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5 Interesting Startup Deals You May Have Missed In April: Organic Computers, Recycling Chopsticks And Separating Waste

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This is a monthly column that runs down five interesting deals every month that may have flown under the radar. Check out last month’s entry here.

After a bumpy first quarter for venture capital, the second quarter is in full swing.

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Let’s look at a handful of rounds that may have been overlooked but have tech that deserves a second read-through.

Upcycling chopsticks

We all snag the takeout chopsticks on our way out of our favorite Chinese or sushi place when getting takeout.

But after using them, how many of us toss them in the trash?

Canada-based ChopValue is here to help with some of our environmentally unfriendly eating habits. The startup raised $7.7 million in new funding to support its network of waste-to-resource microfactories.

ChopValue already has saved more than 100 million chopsticks from the landfill — turning what we usually use to shovel lo mein into our mouths into sustainably made decor, kitchen accessories and other products.

The company plans to use the new cash to get into new markets in Asia Pacific and Europe. It already is piloting its microfactories in U.S. cities such as Las Vegas and Boston.

While ChopValue has started with chopsticks, the company’s model can be used for other types of reuse.

A cyber brain

It kind of sounds like something out of a sci-fi movie, but isn’t that where all great ideas come from?

Australia-based Cortical Labs, a “biological computing startup” combining lab-grown human brain cells with computer chips, just raised $10 million in a funding round led by Horizons Ventures.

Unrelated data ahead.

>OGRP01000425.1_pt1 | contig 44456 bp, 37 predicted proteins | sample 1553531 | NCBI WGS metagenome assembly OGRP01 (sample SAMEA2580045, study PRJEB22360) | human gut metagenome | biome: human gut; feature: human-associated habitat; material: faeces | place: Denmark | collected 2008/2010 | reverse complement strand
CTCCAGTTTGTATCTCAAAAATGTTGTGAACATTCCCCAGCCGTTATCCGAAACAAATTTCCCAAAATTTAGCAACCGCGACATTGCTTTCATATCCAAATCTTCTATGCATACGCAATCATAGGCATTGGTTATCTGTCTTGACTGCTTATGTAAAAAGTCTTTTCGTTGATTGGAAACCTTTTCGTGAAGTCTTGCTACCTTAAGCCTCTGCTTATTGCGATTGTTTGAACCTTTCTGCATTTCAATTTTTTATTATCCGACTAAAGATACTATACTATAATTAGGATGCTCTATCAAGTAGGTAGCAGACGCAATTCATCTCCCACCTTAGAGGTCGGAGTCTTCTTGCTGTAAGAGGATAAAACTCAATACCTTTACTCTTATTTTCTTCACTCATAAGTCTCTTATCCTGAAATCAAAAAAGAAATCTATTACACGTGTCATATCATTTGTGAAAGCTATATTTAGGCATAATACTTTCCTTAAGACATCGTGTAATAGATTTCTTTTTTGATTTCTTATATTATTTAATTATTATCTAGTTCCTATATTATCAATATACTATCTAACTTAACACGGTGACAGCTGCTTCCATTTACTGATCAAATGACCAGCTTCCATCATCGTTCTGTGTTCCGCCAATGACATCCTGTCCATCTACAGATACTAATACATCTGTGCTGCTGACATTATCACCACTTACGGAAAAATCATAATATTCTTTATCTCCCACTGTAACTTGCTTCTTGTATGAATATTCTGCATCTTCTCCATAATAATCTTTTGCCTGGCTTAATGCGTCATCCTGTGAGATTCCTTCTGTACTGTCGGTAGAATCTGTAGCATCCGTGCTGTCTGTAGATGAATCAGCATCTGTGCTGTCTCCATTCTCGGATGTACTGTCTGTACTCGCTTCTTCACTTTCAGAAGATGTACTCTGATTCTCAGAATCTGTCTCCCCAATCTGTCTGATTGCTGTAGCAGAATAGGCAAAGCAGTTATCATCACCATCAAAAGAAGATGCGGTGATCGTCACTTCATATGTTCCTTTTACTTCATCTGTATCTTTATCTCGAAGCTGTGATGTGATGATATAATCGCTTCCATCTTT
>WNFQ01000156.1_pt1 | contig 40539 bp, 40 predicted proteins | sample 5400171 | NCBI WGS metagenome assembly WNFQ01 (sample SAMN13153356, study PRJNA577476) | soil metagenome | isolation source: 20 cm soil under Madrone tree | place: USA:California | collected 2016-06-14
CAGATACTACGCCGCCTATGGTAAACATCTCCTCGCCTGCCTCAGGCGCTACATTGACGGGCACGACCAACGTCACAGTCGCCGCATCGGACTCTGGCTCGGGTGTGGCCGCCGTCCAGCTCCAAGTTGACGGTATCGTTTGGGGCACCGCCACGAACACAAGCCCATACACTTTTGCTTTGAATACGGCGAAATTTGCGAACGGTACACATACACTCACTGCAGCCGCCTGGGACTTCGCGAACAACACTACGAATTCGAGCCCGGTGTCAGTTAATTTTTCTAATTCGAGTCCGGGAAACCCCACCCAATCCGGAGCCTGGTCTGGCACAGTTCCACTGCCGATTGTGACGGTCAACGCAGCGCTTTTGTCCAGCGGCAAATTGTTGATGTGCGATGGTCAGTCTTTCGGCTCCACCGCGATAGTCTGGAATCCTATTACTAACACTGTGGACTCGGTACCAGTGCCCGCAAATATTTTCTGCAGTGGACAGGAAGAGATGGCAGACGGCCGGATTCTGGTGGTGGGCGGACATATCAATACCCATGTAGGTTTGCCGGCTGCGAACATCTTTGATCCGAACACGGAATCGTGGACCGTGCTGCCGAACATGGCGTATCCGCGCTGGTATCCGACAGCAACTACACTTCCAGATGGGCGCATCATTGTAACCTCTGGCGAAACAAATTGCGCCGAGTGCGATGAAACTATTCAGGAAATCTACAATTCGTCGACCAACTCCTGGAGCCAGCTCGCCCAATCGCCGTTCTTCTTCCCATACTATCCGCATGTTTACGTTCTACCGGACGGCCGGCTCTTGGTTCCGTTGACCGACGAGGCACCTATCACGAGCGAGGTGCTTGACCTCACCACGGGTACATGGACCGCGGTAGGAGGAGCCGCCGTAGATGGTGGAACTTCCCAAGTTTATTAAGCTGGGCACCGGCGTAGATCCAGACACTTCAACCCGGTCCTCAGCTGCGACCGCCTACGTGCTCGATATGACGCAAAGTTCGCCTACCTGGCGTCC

Cortical Labs plans to use the money to commercialize its biological computer chips — referred to as DishBrain — which has already learned to play basic video games like Pong.

Some think such a development could be the next advancement of AI, since human neurons have some advantages over their digital counterparts.

If all that is not terrifying enough, In-Q-Tel — the venture capital arm of the Central Intelligence Agency, is an investor.

Think about that.

More AI

A list like this is legally mandated to include at least one startup using generative AI, so let’s look at legal AI startup Harvey.

The company raised an undisclosed round at a $150 million valuation this month led by Sequoia Capital, according to a report by Insider.

While not much has been reported about that round, Harvey did announce a $5 million seed round led by OpenAI Startup Fund last November — when AI was just starting to take off — so it did not take long to raise another round from a big-name investor, even in a down market.

Instead of using AI for sales or marketing purposes, the San Francisco-based startup is putting it to work for lawyers, giving them an interface to use AI in editing legal documents or performing legal research.

Now the only question is: What is Harvey’s hourly rate?

A new way to compost

Many of us shovel food scraps down our sink’s garbage disposal with most thinking it just disappears into the ether.

Well, the sad fact is that it doesn’t. Actually, food waste now tops more than 3 billion tons globally each year, and some cities in North America have imposed garbage disposal bans and made organic waste separation mandatory.

Canada-based Sepura Home raised a $3.7 million seed round led by sink-maker Blanco to help with the growing problem while not making your after-dinner cleanup any more difficult.

The startup has developed a “smart” composter that connects to the plumbing right under the sink and can effectively separate 99.9% of solid waste that goes down the drain, while allowing liquids to flow through. The waste is stored in a sealed and odorless container there until removed.

The unit will cost about $700 when it starts shipping in a few months.

Can’t you make it go faster?

While everyone wants to figure out ways to remove carbon dioxide from the atmosphere, there are natural methods for storing it in places like the ocean.

However, once absorbed and stored, it takes millions of years to convert it into bicarbonate, so the process is a little slow.

San Carlos, California-based Ebb Carbon is trying to make that process a little faster. The  ocean-based carbon dioxide removal startup raised a $20 million Series A across two closings led by Prelude Ventures and Evok Innovations, respectively

Ebb’s proprietary solution speeds up the natural process of alkalinization, reducing acidity in the ocean and restoring its natural chemistry, and allowing it to once again draw down more carbon dioxide.

The new cash will allow Ebb to deploy its first systems — one with the capacity to remove 100 tons of CO2 later this year, and a 1,000-ton capacity system shortly after that.

Illustration: Dom Guzman

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